Are You Scaring Your Prospects Away?
With Mark Drager
Adapting to change isn't just a strategy—it's a survival skill in today's dynamic business world.
The How To Sell More Podcast
September 14, 2023
Do you know your business's blind spots? Mark Drager dives deep into the hidden areas that might be holding you back. In this episode, he shines a light on what you might be missing.
Here's what you'll learn:
- Uncovering blind spots can lead to big growth.
- Clear communication builds trust and brings the right customers.
- Being adaptable helps businesses thrive in changing times.
These insights can change how you see your business.
Blind spots in businesses are more than just overlooked details. They can be barriers that stop growth and success. It's time to understand and tackle them. Every business owner, sales pro, and marketing expert will benefit from Mark's wisdom. Listen and transform your business approach.
- Recognizing Blind Spots is Essential for Growth - Businesses often overlook areas where they may be underperforming. By regularly examining and reassessing operations, companies can uncover hidden challenges.
- Effective Communication Builds Trust and Attracts Customers - Misunderstandings or misconceptions can arise from unclear communication. It's essential to ensure that the business's value proposition is not just understood but also effectively conveyed to potential customers.
- Adaptability is Key to Addressing Business Challenges - Embracing change requires a culture of learning and innovation. Companies should encourage their teams to seek out new knowledge, techniques, and tools to stay ahead of the curve.
Top 3 Reasons to Listen
Uncover Hidden Barriers: The episode dives into the often overlooked areas in businesses, helping listeners identify potential blindspots that might be holding them back.
Achieve Exponential Growth: By addressing these blindspots, listeners can unlock strategies for substantial business growth.
Real-world Examples: Mark provides practical examples from his experiences, making the teachings relatable and easy to implement.
Links to This Episode
More About our Host, Mark Drager
AKA the Badass Brand Architect, 5th Generation Entrepreneur, Host of The How To Sell More Podcast
When he's not podcasting, Mark's the Co-Founder & CEO of SalesLoop. He's a dedicated husband to his high school sweetheart, Jacqueline, and a proud father of four.
Mark didn't follow the typical route to becoming a sales & marketing expert. A connected figure in the entrepreneur community, Mark provides listeners with a unique mix of wit, insight, and straightforward advice.
Some of Mark's unconventional adventures include commandeering a Boeing 737-800 for a day, facing harsh criticism from a billionaire, and shedding 70 lbs in his late 30s. Though he never attended college, Mark stands as proof of the might of maintaining a student mindset and being ever-ready to seek assistance.
A Transcription of The Talk
If you've attended any marketing conference or undergone any sales training, or even just conversed with someone in sales and marketing, one piece of advice always stands out: Understand your audience. It's imperative to know your customers and continually strive to get closer to them. I've held numerous discussions on this podcast where, regardless of the topic at hand, the conversation inevitably circles back to understanding the customer. However, what isn't often addressed is how businesses might unintentionally repel prospects. Due to being deeply engrossed in your industry, you might be oblivious to how off-putting or misaligned your selling process is with the customer's buying process.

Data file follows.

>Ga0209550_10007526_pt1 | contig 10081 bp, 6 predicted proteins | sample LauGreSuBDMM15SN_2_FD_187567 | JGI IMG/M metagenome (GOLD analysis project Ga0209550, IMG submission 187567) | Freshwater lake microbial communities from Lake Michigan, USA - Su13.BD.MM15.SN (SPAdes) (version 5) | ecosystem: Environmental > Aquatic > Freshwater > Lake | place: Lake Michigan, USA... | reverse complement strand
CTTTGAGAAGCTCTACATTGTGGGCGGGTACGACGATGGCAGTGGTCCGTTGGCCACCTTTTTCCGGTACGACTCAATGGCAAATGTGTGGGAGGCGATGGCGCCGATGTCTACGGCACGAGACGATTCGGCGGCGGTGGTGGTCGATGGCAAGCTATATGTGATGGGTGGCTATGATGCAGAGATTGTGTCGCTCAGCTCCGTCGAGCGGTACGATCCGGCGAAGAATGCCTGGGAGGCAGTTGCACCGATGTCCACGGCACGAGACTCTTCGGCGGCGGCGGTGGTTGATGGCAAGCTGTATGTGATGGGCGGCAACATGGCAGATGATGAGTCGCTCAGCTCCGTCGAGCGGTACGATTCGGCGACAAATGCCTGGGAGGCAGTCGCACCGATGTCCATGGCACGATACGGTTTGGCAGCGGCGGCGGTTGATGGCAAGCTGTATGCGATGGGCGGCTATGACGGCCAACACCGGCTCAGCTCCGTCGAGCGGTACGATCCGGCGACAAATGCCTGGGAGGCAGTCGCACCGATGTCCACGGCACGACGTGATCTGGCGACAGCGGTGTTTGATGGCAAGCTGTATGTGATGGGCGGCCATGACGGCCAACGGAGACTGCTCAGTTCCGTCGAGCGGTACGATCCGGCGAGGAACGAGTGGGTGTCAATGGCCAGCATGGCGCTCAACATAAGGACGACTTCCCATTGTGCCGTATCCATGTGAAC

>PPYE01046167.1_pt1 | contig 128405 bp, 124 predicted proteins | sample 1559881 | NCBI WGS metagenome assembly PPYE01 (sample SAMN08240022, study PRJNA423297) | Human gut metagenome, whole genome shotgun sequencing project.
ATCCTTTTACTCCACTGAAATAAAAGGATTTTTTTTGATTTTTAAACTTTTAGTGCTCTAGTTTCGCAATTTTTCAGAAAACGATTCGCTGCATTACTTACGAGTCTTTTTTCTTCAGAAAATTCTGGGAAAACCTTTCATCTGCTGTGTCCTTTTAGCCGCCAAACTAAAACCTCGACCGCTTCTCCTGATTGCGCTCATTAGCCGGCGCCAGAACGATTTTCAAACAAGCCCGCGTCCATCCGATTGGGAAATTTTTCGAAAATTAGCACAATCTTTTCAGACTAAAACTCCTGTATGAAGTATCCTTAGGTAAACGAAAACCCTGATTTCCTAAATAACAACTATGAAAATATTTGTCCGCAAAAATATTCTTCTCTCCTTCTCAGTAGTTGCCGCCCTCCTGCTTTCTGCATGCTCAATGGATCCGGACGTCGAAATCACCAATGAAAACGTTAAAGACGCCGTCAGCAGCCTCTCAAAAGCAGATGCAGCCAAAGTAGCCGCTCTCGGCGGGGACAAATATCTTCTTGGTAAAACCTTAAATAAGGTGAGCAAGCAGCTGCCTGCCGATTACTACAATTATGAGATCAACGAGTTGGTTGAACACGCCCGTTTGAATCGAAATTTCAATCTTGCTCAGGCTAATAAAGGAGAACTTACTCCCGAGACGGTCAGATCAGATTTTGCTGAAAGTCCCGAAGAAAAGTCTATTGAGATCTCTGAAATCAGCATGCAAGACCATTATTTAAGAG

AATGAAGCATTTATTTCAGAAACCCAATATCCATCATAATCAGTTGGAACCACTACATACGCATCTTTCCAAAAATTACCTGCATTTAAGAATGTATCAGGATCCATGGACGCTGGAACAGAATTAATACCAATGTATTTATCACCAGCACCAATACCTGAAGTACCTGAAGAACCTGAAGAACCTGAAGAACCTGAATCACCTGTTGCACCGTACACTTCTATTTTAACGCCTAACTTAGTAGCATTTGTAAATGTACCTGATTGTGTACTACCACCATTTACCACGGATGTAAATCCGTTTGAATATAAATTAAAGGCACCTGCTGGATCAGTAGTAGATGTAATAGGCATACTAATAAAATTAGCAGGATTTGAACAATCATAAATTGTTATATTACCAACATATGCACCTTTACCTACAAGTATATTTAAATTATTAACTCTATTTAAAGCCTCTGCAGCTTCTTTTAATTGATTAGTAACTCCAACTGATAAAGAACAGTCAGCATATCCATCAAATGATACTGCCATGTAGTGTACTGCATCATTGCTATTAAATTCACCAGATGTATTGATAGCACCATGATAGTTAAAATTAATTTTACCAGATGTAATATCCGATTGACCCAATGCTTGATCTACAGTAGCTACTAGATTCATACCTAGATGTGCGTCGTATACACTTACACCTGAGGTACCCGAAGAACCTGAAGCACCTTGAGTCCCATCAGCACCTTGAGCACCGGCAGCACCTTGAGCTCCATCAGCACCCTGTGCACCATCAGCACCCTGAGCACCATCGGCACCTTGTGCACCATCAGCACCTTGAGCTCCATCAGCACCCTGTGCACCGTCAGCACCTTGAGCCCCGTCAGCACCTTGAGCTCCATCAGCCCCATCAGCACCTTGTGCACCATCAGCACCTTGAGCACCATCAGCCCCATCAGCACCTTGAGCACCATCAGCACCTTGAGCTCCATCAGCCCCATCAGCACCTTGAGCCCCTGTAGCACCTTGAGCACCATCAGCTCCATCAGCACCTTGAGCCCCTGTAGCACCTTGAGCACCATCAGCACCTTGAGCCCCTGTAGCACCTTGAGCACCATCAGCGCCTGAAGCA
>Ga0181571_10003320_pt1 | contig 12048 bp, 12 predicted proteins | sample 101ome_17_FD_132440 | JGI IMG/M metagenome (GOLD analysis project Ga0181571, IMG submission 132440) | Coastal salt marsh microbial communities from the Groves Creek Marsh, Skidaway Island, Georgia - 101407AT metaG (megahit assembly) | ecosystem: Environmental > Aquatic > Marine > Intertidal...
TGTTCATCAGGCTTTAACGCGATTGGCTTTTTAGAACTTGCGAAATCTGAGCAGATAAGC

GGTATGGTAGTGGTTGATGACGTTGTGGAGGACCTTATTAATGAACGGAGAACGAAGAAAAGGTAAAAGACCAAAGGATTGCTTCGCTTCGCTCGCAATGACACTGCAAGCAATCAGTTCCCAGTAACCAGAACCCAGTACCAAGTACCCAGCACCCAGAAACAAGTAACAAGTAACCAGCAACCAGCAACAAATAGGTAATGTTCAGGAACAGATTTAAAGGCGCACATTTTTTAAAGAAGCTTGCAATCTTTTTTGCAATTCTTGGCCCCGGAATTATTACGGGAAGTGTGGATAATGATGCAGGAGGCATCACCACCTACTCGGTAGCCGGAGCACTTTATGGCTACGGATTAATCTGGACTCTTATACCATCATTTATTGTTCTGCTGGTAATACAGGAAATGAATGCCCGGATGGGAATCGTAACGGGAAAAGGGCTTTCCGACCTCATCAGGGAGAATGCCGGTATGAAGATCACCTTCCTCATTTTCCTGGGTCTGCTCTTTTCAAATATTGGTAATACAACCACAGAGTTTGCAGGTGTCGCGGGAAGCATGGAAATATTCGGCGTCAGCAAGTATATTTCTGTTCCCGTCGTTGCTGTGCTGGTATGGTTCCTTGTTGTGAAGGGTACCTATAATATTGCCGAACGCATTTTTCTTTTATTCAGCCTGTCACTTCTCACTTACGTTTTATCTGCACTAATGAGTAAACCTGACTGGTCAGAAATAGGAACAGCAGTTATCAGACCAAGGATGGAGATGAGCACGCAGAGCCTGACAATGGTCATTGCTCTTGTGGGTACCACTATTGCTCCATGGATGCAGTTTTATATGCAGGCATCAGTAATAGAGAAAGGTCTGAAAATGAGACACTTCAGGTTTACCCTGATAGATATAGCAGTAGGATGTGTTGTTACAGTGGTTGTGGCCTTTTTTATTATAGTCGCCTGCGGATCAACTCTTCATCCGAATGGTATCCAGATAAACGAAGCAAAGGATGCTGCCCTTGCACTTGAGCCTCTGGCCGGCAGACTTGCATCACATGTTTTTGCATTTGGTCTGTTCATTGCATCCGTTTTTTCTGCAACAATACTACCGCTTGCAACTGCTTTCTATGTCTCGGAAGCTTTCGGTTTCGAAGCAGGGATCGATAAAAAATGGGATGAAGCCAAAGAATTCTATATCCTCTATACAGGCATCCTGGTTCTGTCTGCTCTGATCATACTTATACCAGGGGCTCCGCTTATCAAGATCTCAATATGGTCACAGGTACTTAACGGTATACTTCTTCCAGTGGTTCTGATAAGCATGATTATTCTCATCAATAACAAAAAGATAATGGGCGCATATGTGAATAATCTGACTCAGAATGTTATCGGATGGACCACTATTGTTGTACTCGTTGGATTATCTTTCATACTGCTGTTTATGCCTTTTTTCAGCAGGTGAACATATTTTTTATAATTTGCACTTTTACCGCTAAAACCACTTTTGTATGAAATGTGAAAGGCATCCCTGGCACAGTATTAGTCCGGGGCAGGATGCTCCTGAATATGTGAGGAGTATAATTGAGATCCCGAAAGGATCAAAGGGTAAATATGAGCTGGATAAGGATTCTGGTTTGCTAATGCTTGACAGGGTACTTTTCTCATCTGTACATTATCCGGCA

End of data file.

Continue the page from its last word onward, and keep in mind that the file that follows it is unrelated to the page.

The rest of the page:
Let me share a personal experience that might clarify this. A few weekends ago, my wife Jacqueline and I visited Montreal. On our first night there, we were strolling through downtown, a bustling area filled with independent retail shops, clubs, and eateries. The sheer number of options was overwhelming. We decided to simply explore the area without resorting to Google Maps for guidance. One thing we noticed was a packed Indian restaurant, buzzing with activity. Typically, a full restaurant suggests good food. I asked Jacqueline if she was in the mood for Indian cuisine, but she wasn't. As we continued our walk, we stumbled upon an authentic Spanish pie restaurant. It had a charming balcony overlooking the street, but to our surprise, it was nearly vacant. Usually, I'm inclined towards busier places, associating crowd with quality. However, something piqued our interest, and I suggested we check out their menu. Inside, the ambiance was inviting, with a splendid open kitchen reminiscent of shows like "Hell's Kitchen." Their menu, however, was a chalkboard listing various pies in Spanish, followed by a brief ingredient list, like "chicken" or "rabbit." I felt lost, unsure of how to order or what each item entailed. When a staff member approached us, I candidly expressed my confusion. Her initial reaction was one of offense, almost bordering on annoyance.
Nevertheless, after realizing our genuine interest, she took the time to explain their offerings. She detailed the traditional pies, their ingredients, and answered all our questions. While the conversation was lengthy, it was enlightening. Jacqueline and I decided to dine there, and the experience was nothing short of exceptional. The food was traditional, prepared with care, and the service was commendable. It was such a delightful meal that I tipped generously. However, what struck me was the contrast between our experience and the restaurant's apparent lack of clientele. On a bustling street, it remained nearly empty, with few patrons coming and going. As we enjoyed our meal, I couldn't help but ponder what was amiss with their business model.